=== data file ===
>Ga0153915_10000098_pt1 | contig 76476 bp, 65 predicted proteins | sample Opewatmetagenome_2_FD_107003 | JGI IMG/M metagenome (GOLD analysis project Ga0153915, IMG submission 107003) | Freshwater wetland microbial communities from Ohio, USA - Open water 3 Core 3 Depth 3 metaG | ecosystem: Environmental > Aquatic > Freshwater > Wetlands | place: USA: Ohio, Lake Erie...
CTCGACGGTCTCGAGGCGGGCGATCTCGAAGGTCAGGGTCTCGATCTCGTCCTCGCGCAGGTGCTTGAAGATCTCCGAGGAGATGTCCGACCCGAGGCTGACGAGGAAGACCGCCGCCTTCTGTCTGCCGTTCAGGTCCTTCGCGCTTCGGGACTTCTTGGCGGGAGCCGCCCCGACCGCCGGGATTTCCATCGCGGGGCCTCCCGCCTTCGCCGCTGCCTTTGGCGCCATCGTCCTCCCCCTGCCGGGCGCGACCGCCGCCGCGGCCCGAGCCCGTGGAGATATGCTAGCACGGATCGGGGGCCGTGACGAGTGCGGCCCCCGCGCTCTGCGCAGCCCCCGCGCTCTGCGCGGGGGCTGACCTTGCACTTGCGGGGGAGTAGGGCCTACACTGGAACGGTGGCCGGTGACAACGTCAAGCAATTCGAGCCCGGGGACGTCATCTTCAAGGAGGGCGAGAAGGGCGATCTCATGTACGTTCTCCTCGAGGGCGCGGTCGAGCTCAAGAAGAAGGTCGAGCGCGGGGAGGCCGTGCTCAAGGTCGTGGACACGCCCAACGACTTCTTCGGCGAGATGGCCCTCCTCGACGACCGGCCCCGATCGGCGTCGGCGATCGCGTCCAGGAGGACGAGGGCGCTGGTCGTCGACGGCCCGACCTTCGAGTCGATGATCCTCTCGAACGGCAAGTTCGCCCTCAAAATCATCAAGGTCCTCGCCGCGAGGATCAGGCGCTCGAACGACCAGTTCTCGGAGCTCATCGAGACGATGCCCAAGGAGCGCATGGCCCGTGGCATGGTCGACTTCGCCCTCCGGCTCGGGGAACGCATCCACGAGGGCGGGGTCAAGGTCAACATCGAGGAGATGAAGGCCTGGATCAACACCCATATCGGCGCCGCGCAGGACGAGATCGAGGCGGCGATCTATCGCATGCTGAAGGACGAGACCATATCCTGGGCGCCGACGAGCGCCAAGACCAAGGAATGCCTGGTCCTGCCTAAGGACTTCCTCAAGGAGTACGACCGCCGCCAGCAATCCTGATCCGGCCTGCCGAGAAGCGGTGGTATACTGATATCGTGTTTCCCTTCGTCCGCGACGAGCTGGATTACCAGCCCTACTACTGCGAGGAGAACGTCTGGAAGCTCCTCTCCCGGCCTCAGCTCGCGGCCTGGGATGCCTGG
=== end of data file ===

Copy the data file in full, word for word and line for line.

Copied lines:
>Ga0153915_10000098_pt1 | contig 76476 bp, 65 predicted proteins | sample Opewatmetagenome_2_FD_107003 | JGI IMG/M metagenome (GOLD analysis project Ga0153915, IMG submission 107003) | Freshwater wetland microbial communities from Ohio, USA - Open water 3 Core 3 Depth 3 metaG | ecosystem: Environmental > Aquatic > Freshwater > Wetlands | place: USA: Ohio, Lake Erie...
CTCGACGGTCTCGAGGCGGGCGATCTCGAAGGTCAGGGTCTCGATCTCGTCCTCGCGCAGGTGCTTGAAGATCTCCGAGGAGATGTCCGACCCGAGGCTGACGAGGAAGACCGCCGCCTTCTGTCTGCCGTTCAGGTCCTTCGCGCTTCGGGACTTCTTGGCGGGAGCCGCCCCGACCGCCGGGATTTCCATCGCGGGGCCTCCCGCCTTCGCCGCTGCCTTTGGCGCCATCGTCCTCCCCCTGCCGGGCGCGACCGCCGCCGCGGCCCGAGCCCGTGGAGATATGCTAGCACGGATCGGGGGCCGTGACGAGTGCGGCCCCCGCGCTCTGCGCAGCCCCCGCGCTCTGCGCGGGGGCTGACCTTGCACTTGCGGGGGAGTAGGGCCTACACTGGAACGGTGGCCGGTGACAACGTCAAGCAATTCGAGCCCGGGGACGTCATCTTCAAGGAGGGCGAGAAGGGCGATCTCATGTACGTTCTCCTCGAGGGCGCGGTCGAGCTCAAGAAGAAGGTCGAGCGCGGGGAGGCCGTGCTCAAGGTCGTGGACACGCCCAACGACTTCTTCGGCGAGATGGCCCTCCTCGACGACCGGCCCCGATCGGCGTCGGCGATCGCGTCCAGGAGGACGAGGGCGCTGGTCGTCGACGGCCCGACCTTCGAGTCGATGATCCTCTCGAACGGCAAGTTCGCCCTCAAAATCATCAAGGTCCTCGCCGCGAGGATCAGGCGCTCGAACGACCAGTTCTCGGAGCTCATCGAGACGATGCCCAAGGAGCGCATGGCCCGTGGCATGGTCGACTTCGCCCTCCGGCTCGGGGAACGCATCCACGAGGGCGGGGTCAAGGTCAACATCGAGGAGATGAAGGCCTGGATCAACACCCATATCGGCGCCGCGCAGGACGAGATCGAGGCGGCGATCTATCGCATGCTGAAGGACGAGACCATATCCTGGGCGCCGACGAGCGCCAAGACCAAGGAATGCCTGGTCCTGCCTAAGGACTTCCTCAAGGAGTACGACCGCCGCCAGCAATCCTGATCCGGCCTGCCGAGAAGCGGTGGTATACTGATATCGTGTTTCCCTTCGTCCGCGACGAGCTGGATTACCAGCCCTACTACTGCGAGGAGAACGTCTGGAAGCTCCTCTCCCGGCCTCAGCTCGCGGCCTGGGATGCCTGG